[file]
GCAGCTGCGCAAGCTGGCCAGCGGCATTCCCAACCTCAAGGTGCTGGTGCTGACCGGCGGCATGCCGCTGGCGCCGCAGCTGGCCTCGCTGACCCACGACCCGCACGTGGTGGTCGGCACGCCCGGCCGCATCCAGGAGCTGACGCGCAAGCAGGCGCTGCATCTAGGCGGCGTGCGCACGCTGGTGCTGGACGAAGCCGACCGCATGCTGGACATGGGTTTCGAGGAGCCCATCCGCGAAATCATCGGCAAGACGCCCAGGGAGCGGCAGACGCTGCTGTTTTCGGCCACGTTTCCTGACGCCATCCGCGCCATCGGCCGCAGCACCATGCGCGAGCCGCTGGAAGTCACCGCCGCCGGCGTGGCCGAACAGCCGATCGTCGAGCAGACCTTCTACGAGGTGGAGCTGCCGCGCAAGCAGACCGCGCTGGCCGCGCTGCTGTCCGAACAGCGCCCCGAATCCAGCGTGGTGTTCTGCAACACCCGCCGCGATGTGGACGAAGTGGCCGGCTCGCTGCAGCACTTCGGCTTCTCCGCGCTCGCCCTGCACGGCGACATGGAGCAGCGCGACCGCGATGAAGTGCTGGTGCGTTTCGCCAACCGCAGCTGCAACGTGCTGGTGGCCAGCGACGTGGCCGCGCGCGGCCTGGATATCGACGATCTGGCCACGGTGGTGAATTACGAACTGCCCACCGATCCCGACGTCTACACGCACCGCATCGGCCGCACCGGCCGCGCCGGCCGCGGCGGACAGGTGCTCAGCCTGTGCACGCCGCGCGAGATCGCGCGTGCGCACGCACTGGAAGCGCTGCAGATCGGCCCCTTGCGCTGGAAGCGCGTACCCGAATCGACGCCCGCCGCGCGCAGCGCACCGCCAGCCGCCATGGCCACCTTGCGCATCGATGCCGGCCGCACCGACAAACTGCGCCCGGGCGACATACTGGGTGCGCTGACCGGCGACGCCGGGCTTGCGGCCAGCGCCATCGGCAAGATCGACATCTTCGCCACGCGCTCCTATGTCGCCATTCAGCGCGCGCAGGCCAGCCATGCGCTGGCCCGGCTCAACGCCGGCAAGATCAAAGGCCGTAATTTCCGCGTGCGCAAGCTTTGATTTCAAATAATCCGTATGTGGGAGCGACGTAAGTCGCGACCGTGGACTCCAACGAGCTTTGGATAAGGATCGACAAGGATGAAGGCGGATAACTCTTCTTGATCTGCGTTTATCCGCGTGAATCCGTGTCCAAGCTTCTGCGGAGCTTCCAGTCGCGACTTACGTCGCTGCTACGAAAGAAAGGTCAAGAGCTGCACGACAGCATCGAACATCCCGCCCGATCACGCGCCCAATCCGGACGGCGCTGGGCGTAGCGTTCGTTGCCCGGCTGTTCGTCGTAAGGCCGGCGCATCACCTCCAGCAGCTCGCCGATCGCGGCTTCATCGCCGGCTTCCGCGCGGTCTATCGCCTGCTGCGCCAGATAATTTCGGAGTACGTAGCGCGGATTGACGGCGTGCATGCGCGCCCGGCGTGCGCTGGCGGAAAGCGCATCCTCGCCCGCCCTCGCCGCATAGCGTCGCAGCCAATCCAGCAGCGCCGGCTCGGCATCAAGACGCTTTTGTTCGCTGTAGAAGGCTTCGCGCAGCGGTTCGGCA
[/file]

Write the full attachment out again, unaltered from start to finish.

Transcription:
GCAGCTGCGCAAGCTGGCCAGCGGCATTCCCAACCTCAAGGTGCTGGTGCTGACCGGCGGCATGCCGCTGGCGCCGCAGCTGGCCTCGCTGACCCACGACCCGCACGTGGTGGTCGGCACGCCCGGCCGCATCCAGGAGCTGACGCGCAAGCAGGCGCTGCATCTAGGCGGCGTGCGCACGCTGGTGCTGGACGAAGCCGACCGCATGCTGGACATGGGTTTCGAGGAGCCCATCCGCGAAATCATCGGCAAGACGCCCAGGGAGCGGCAGACGCTGCTGTTTTCGGCCACGTTTCCTGACGCCATCCGCGCCATCGGCCGCAGCACCATGCGCGAGCCGCTGGAAGTCACCGCCGCCGGCGTGGCCGAACAGCCGATCGTCGAGCAGACCTTCTACGAGGTGGAGCTGCCGCGCAAGCAGACCGCGCTGGCCGCGCTGCTGTCCGAACAGCGCCCCGAATCCAGCGTGGTGTTCTGCAACACCCGCCGCGATGTGGACGAAGTGGCCGGCTCGCTGCAGCACTTCGGCTTCTCCGCGCTCGCCCTGCACGGCGACATGGAGCAGCGCGACCGCGATGAAGTGCTGGTGCGTTTCGCCAACCGCAGCTGCAACGTGCTGGTGGCCAGCGACGTGGCCGCGCGCGGCCTGGATATCGACGATCTGGCCACGGTGGTGAATTACGAACTGCCCACCGATCCCGACGTCTACACGCACCGCATCGGCCGCACCGGCCGCGCCGGCCGCGGCGGACAGGTGCTCAGCCTGTGCACGCCGCGCGAGATCGCGCGTGCGCACGCACTGGAAGCGCTGCAGATCGGCCCCTTGCGCTGGAAGCGCGTACCCGAATCGACGCCCGCCGCGCGCAGCGCACCGCCAGCCGCCATGGCCACCTTGCGCATCGATGCCGGCCGCACCGACAAACTGCGCCCGGGCGACATACTGGGTGCGCTGACCGGCGACGCCGGGCTTGCGGCCAGCGCCATCGGCAAGATCGACATCTTCGCCACGCGCTCCTATGTCGCCATTCAGCGCGCGCAGGCCAGCCATGCGCTGGCCCGGCTCAACGCCGGCAAGATCAAAGGCCGTAATTTCCGCGTGCGCAAGCTTTGATTTCAAATAATCCGTATGTGGGAGCGACGTAAGTCGCGACCGTGGACTCCAACGAGCTTTGGATAAGGATCGACAAGGATGAAGGCGGATAACTCTTCTTGATCTGCGTTTATCCGCGTGAATCCGTGTCCAAGCTTCTGCGGAGCTTCCAGTCGCGACTTACGTCGCTGCTACGAAAGAAAGGTCAAGAGCTGCACGACAGCATCGAACATCCCGCCCGATCACGCGCCCAATCCGGACGGCGCTGGGCGTAGCGTTCGTTGCCCGGCTGTTCGTCGTAAGGCCGGCGCATCACCTCCAGCAGCTCGCCGATCGCGGCTTCATCGCCGGCTTCCGCGCGGTCTATCGCCTGCTGCGCCAGATAATTTCGGAGTACGTAGCGCGGATTGACGGCGTGCATGCGCGCCCGGCGTGCGCTGGCGGAAAGCGCATCCTCGCCCGCCCTCGCCGCATAGCGTCGCAGCCAATCCAGCAGCGCCGGCTCGGCATCAAGACGCTTTTGTTCGCTGTAGAAGGCTTCGCGCAGCGGTTCGGCA